Experimental and observational studies
Combining information from reviews of experimental and observational studies is problematic as the methodological differences have consequences for the interpretation of internal and external validity. For example, the problem of confounding bias is prevented by the design in a well performed randomised trial but has to be adjusted for in the statistical analysis of an observational study. This issue should be addressed in more detail. See also Faber T, Ravaud P, Riveros C, Perrodeau C, Dechartres A. Meta-analyses including non-randomized studies of therapeutic interventions: a methodological review. BMC Medical Research Methodology 2016:35 DOI: 10.1186/s12874-016-0136-0.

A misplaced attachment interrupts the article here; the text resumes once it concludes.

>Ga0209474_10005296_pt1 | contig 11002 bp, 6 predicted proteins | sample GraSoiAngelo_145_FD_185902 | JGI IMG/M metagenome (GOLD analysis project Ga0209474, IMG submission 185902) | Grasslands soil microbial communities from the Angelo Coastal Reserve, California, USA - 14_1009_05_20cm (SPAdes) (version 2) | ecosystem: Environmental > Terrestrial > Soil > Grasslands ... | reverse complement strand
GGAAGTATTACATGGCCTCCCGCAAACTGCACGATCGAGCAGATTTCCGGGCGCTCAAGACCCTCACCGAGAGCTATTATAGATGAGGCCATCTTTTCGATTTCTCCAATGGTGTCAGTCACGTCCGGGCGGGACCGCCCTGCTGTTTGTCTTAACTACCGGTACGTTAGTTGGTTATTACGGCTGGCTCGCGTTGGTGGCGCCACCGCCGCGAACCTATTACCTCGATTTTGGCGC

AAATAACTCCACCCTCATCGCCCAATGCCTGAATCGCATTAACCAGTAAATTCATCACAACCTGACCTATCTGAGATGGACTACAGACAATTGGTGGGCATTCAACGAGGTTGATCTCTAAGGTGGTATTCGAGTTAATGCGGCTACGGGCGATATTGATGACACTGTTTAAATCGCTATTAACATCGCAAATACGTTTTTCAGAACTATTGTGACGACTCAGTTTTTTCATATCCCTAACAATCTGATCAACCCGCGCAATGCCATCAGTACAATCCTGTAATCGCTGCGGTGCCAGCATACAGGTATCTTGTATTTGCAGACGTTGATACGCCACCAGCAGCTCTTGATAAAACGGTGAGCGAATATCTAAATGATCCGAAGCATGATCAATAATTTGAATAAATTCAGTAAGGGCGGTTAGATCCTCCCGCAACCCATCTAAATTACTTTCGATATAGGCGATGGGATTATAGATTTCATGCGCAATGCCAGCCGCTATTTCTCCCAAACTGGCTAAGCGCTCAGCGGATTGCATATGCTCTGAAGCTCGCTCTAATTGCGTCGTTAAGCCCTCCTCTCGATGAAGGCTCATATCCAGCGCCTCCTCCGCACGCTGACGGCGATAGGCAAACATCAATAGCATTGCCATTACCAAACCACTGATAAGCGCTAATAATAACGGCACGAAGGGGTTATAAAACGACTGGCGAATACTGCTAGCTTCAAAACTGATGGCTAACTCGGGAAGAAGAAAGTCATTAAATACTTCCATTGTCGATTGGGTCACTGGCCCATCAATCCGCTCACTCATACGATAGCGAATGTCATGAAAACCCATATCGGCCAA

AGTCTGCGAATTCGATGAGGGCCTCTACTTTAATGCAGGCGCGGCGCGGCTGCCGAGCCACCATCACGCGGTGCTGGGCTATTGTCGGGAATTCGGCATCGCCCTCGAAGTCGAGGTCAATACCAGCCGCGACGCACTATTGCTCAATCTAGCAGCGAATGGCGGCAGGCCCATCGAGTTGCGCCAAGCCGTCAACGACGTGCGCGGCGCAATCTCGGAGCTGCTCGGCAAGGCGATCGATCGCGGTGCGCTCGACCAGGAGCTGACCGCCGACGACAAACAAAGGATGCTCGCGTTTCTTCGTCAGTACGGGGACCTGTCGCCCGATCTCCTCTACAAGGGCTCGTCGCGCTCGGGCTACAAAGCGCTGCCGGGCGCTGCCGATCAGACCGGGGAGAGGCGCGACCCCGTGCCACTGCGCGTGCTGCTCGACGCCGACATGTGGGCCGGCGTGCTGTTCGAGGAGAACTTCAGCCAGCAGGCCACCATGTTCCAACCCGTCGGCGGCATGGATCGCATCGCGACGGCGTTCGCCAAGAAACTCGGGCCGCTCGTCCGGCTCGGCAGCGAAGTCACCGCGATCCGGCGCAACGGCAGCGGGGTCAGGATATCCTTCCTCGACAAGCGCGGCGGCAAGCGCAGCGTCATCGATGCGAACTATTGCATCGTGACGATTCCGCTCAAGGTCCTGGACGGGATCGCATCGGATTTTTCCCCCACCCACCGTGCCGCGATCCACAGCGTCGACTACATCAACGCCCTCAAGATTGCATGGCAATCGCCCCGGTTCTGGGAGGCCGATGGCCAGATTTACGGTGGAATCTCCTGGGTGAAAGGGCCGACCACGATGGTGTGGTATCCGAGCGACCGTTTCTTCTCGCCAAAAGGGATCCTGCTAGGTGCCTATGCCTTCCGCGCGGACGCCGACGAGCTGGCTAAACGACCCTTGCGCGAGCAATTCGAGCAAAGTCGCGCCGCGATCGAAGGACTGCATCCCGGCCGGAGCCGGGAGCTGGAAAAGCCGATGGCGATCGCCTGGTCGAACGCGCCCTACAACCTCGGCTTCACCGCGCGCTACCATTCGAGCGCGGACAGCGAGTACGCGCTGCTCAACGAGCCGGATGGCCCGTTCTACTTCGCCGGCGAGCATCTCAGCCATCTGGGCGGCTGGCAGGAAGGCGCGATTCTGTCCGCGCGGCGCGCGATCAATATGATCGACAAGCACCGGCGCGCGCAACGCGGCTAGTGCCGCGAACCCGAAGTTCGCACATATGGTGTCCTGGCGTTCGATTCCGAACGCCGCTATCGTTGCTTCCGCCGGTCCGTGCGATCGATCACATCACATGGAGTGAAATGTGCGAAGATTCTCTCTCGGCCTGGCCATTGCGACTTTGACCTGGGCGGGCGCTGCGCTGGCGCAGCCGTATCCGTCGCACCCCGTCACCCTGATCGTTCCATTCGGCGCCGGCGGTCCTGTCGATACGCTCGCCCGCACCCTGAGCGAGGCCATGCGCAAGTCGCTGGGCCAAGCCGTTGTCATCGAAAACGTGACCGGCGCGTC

Random effects meta-analysis
The statistical analysis includes both fixed and random effect models. In contrast to fixed effect models, which are used to estimate a common effect, random effect models estimate an average effect, and the variability of the effects represented by their average may have clinical implications. This can be discussed using a prediction interval, see Riley RD, Higgins JPT, Deeks JJ. Research Methods & Reporting: Interpretation of random effects meta-analyses. Br Med J 2011;342:d549.
The authors claim that their study was conducted in accordance with the Preferred Reporting Items for Systematic Reviews and Meta-analyses (PRISMA) statement. PRISMA is, however, a reporting guideline (an evidence-based minimum set of items for reporting in systematic reviews and meta-analyses), not a guideline on how to conduct studies. I recommend rephrasing the sentence.